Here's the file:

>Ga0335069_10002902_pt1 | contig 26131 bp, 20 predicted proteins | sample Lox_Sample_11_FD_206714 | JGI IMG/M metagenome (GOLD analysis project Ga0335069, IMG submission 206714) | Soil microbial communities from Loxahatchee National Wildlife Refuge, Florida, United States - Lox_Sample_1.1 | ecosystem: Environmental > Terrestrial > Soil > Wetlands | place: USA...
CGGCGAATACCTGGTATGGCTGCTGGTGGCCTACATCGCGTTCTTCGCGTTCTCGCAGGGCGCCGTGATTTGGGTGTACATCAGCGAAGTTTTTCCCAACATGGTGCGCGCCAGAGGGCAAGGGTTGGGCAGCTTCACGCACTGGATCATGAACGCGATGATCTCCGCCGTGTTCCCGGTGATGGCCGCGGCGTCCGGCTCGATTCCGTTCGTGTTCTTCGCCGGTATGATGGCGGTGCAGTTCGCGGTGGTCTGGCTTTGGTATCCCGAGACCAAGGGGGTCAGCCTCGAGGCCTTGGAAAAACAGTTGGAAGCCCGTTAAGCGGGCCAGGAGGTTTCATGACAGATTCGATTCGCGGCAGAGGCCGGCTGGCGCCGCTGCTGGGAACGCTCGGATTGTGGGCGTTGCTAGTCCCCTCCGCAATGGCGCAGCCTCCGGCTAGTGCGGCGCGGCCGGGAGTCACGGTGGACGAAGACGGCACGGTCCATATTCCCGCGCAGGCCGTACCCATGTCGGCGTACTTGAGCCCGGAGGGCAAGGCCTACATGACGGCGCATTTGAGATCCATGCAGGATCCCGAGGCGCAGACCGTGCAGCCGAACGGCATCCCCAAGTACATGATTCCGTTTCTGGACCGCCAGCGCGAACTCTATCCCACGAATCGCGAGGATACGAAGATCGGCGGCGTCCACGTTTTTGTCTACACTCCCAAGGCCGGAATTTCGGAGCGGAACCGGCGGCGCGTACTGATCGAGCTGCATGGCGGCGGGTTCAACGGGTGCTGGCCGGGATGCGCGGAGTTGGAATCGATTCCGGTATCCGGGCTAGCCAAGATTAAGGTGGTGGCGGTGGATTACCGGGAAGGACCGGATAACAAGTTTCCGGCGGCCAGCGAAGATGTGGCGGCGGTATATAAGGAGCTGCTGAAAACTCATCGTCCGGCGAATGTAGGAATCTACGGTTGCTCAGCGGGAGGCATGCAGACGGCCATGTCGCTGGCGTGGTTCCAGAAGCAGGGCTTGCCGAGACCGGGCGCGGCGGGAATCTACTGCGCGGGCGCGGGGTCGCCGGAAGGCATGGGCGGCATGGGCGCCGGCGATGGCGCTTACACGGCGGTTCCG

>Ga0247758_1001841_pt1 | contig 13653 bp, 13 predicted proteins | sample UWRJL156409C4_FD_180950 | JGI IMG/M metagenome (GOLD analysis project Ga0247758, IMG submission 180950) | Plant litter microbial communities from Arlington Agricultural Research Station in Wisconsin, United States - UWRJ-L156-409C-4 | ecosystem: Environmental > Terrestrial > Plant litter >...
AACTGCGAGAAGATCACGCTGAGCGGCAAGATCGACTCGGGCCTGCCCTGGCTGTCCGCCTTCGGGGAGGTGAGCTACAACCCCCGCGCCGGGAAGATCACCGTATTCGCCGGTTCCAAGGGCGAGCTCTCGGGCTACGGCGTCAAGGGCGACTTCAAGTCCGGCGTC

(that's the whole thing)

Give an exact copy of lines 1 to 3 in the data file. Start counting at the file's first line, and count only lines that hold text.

>Ga0335069_10002902_pt1 | contig 26131 bp, 20 predicted proteins | sample Lox_Sample_11_FD_206714 | JGI IMG/M metagenome (GOLD analysis project Ga0335069, IMG submission 206714) | Soil microbial communities from Loxahatchee National Wildlife Refuge, Florida, United States - Lox_Sample_1.1 | ecosystem: Environmental > Terrestrial > Soil > Wetlands | place: USA...
CGGCGAATACCTGGTATGGCTGCTGGTGGCCTACATCGCGTTCTTCGCGTTCTCGCAGGGCGCCGTGATTTGGGTGTACATCAGCGAAGTTTTTCCCAACATGGTGCGCGCCAGAGGGCAAGGGTTGGGCAGCTTCACGCACTGGATCATGAACGCGATGATCTCCGCCGTGTTCCCGGTGATGGCCGCGGCGTCCGGCTCGATTCCGTTCGTGTTCTTCGCCGGTATGATGGCGGTGCAGTTCGCGGTGGTCTGGCTTTGGTATCCCGAGACCAAGGGGGTCAGCCTCGAGGCCTTGGAAAAACAGTTGGAAGCCCGTTAAGCGGGCCAGGAGGTTTCATGACAGATTCGATTCGCGGCAGAGGCCGGCTGGCGCCGCTGCTGGGAACGCTCGGATTGTGGGCGTTGCTAGTCCCCTCCGCAATGGCGCAGCCTCCGGCTAGTGCGGCGCGGCCGGGAGTCACGGTGGACGAAGACGGCACGGTCCATATTCCCGCGCAGGCCGTACCCATGTCGGCGTACTTGAGCCCGGAGGGCAAGGCCTACATGACGGCGCATTTGAGATCCATGCAGGATCCCGAGGCGCAGACCGTGCAGCCGAACGGCATCCCCAAGTACATGATTCCGTTTCTGGACCGCCAGCGCGAACTCTATCCCACGAATCGCGAGGATACGAAGATCGGCGGCGTCCACGTTTTTGTCTACACTCCCAAGGCCGGAATTTCGGAGCGGAACCGGCGGCGCGTACTGATCGAGCTGCATGGCGGCGGGTTCAACGGGTGCTGGCCGGGATGCGCGGAGTTGGAATCGATTCCGGTATCCGGGCTAGCCAAGATTAAGGTGGTGGCGGTGGATTACCGGGAAGGACCGGATAACAAGTTTCCGGCGGCCAGCGAAGATGTGGCGGCGGTATATAAGGAGCTGCTGAAAACTCATCGTCCGGCGAATGTAGGAATCTACGGTTGCTCAGCGGGAGGCATGCAGACGGCCATGTCGCTGGCGTGGTTCCAGAAGCAGGGCTTGCCGAGACCGGGCGCGGCGGGAATCTACTGCGCGGGCGCGGGGTCGCCGGAAGGCATGGGCGGCATGGGCGCCGGCGATGGCGCTTACACGGCGGTTCCG

>Ga0247758_1001841_pt1 | contig 13653 bp, 13 predicted proteins | sample UWRJL156409C4_FD_180950 | JGI IMG/M metagenome (GOLD analysis project Ga0247758, IMG submission 180950) | Plant litter microbial communities from Arlington Agricultural Research Station in Wisconsin, United States - UWRJ-L156-409C-4 | ecosystem: Environmental > Terrestrial > Plant litter >...